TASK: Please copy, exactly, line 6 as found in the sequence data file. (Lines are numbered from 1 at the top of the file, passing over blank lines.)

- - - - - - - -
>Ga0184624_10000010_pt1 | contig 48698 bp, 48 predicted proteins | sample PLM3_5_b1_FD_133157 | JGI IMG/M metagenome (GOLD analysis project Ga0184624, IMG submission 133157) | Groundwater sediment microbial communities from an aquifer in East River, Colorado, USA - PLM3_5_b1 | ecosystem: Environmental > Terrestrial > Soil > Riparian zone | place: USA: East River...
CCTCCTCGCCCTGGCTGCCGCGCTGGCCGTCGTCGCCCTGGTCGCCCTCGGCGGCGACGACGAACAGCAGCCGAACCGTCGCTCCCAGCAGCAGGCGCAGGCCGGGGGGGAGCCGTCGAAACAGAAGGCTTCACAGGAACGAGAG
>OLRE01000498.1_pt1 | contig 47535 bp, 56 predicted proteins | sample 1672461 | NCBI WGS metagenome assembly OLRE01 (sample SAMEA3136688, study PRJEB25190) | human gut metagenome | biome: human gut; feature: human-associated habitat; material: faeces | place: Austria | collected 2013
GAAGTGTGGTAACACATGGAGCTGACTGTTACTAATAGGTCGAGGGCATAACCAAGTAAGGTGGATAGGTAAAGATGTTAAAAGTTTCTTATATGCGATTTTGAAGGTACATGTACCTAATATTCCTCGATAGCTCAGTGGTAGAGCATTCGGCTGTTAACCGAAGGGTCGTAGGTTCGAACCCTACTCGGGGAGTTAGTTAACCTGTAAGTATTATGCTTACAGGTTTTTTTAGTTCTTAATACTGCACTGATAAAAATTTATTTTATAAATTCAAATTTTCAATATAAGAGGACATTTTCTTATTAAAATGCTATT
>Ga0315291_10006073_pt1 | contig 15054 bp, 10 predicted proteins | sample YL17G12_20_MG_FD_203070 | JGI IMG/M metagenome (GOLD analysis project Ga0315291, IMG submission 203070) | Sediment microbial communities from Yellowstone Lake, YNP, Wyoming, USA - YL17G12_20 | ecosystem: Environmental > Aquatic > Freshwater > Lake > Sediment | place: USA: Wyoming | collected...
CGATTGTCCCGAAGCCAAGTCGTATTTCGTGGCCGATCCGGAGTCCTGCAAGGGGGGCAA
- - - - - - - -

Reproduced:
CGATTGTCCCGAAGCCAAGTCGTATTTCGTGGCCGATCCGGAGTCCTGCAAGGGGGGCAA